Page 11 of 11 FirstFirst ... 91011
Results 201 to 219 of 219
  1. #201
    Join Date
    Nov 2014
    Location
    Portugal
    Posts
    1,093

    Default Re: Hive designs and their advantages and disadvantages

    I do not know if it was mentioned by Bernhard but I have a question: to check the adjustment of the follower board you/he inspects the nest weekly, fortnightly, ...

    This aspect has a lot of relevance for me because of the impact it has on my time management.

  2. #202
    Join Date
    Jan 2005
    Location
    Hamilton, Alabama
    Posts
    2,513

    Default Re: Hive designs and their advantages and disadvantages

    I can't answer for Bernhard, but my view is that inspections should be done according to the needs of the bees. I leave my bees alone most of the winter. Preparing for winter should be done in the fall. This includes food and arrangement of the hive around the cluster. Early spring needs inspections done at least every 2 weeks to prevent swarming and detect any hive conditions that would prevent production of a crop of honey.
    NW Alabama, 47 years, 22 colonies and growing, sideliner, treatment free since 2005, 14 frame square Dadant broodnest

  3. #203
    Join Date
    Nov 2014
    Location
    Portugal
    Posts
    1,093

    Default Re: Hive designs and their advantages and disadvantages

    Thank you Dar.
    It was not clear in my question but I am referring to the frequency of inspections during the period of rapid nest expansion, in my area from late winter to mid-spring, when any time gain is very important in my case, and I think of many of us. Therefore in this period how often the beekeeper inspects the nest to adjust the follower board.
    If my question is not clearly stated, let me know.

  4. #204
    Join Date
    Apr 2012
    Location
    Perth Western Australia
    Posts
    287

    Default Re: Hive designs and their advantages and disadvantages

    In Australia, it is illegal to have hives that do not have movable frames. That cuts out some choices. What can a hive produce with movable frames. Some commercial beekeepers in Western Australia regularly produce over 300kg (660lb) and many produce over 250 kg (550lb) per hive per year so I would say movable frames do not restrict teh honey flow. Yes, it does help having a good climate and flora and no real pest and diseases.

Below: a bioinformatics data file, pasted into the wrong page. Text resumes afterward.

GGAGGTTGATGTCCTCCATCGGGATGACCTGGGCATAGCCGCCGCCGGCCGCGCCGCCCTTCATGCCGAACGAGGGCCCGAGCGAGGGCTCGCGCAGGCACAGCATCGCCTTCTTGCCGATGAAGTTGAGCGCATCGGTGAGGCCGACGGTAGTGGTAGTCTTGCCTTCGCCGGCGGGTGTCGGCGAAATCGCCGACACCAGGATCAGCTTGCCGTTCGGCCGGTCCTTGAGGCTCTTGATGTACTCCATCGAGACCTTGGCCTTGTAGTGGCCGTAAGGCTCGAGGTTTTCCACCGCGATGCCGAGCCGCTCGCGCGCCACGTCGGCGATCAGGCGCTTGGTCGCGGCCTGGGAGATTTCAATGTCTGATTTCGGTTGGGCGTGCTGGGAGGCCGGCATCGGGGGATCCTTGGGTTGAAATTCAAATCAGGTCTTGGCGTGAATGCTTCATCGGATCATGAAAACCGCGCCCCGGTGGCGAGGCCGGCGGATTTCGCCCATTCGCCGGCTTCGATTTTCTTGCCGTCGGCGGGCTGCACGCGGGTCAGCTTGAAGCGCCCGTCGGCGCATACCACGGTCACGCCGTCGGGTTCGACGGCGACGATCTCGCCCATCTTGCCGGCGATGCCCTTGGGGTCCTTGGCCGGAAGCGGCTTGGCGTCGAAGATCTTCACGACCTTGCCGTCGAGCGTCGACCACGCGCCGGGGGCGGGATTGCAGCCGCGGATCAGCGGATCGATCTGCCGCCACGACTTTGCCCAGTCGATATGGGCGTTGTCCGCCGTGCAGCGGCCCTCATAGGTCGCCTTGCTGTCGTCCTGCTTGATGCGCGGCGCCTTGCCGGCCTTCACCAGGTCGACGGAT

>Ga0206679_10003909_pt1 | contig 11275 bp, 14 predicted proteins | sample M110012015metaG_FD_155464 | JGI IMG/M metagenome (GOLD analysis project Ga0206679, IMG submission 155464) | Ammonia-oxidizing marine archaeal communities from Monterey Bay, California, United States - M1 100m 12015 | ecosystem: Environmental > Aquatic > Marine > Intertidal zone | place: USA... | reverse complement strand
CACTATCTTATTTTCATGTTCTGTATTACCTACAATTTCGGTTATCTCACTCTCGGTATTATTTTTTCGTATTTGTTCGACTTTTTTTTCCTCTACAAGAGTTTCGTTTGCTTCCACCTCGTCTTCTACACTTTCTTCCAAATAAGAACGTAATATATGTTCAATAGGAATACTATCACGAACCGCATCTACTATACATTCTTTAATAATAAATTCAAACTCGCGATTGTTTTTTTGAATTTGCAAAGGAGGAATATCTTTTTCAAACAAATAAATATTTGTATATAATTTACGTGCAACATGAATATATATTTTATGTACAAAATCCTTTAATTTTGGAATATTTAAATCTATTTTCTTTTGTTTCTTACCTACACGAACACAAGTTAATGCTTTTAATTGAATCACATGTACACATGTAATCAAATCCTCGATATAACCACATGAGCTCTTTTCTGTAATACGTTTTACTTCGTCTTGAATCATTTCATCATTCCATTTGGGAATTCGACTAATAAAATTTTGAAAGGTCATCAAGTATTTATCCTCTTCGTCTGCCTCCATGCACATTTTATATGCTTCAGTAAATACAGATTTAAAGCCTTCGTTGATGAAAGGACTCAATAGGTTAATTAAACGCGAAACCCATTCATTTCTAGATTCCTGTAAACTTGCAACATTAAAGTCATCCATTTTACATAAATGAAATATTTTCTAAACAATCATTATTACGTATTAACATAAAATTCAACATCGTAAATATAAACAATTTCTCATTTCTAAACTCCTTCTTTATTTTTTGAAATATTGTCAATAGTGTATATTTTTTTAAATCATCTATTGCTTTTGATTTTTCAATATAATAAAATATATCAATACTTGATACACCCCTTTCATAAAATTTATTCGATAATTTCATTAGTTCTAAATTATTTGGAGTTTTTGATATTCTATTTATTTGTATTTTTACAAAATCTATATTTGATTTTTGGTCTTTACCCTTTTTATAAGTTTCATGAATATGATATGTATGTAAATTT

5. #205
    Join Date
    Jul 2015
    Location
    Germany, BW
    Posts
    854

    Default Re: Hive designs and their advantages and disadvantages

    Ive read all posts in this thread and thanks to Dar, who send me the link.
    I would have avoided many mistakes if I had seen it earlier.

    Bernhard, you use "Kaltbau" or am I wrong? Ever tried "Warmbau"? I wanted to use Dadant square because of that. But so far thought it too much stress on the bees to change winter and summer arrangements.

    The 90 arrangement, do you see any disadvantage with ventilation?
    I leave the floor boards in the whole year and small entrance ( 12cm). This to have better defense.

    Please comment on this, but remember its not production of honey I go for ( no discussion about that, please), but rather resistance.

    My question about burr comb was answered in this thread. I dont want to use a queen excluder, going another path with beekeeping.
    My first mentor in bee class used 10 frames dadant without excluder and had no brood in the top supers.
    He had Carnicas and they rather swarmed than expand into the super.
    With other bees it could be splitting.
    His bees, even established, stayed in the bottom box.
    Listen to good advice, then.... make your own decision. fusion_power
    www.vivabiene.de

  6. #206
    Join Date
    Oct 2016
    Location
    York County, VA, USA
    Posts
    238

    Default Re: Hive designs and their advantages and disadvantages

    I want to give a hearty "Thank you," "Freundliche Gre," and all other greetings/thanks/appreciation to the posters of this thread. It has collected much in the way of observations, suggestions, solutions, and rationale for many things I've been puzzled over and have been considering doing. As a result, I will probably not make as many mistakes as I would have made.

    For instance, DarJones' summary of the MSDJ tells me that my thought of making double-medium Langstroths is probably missing the boat on some of the flexibility of square geometry and that the 12 7/8" frame size may not be exactly stupid but might need some more thought. So much information of great value is included here, and I'm only 1/3 of the way through the thread now.

    I've had a few PMs with some of the posters here, and even about these things, but didn't know of this thread until today. Thanks again. Maybe I can contribute something besides simple appreciation within a year.

    Michael
    "I thought I made a mistake once, but I was wrong." (heard often in my youth from the late David Sebree)

  7. #207
    Join Date
    Oct 2016
    Location
    York County, VA, USA
    Posts
    238

    Default Re: Hive designs and their advantages and disadvantages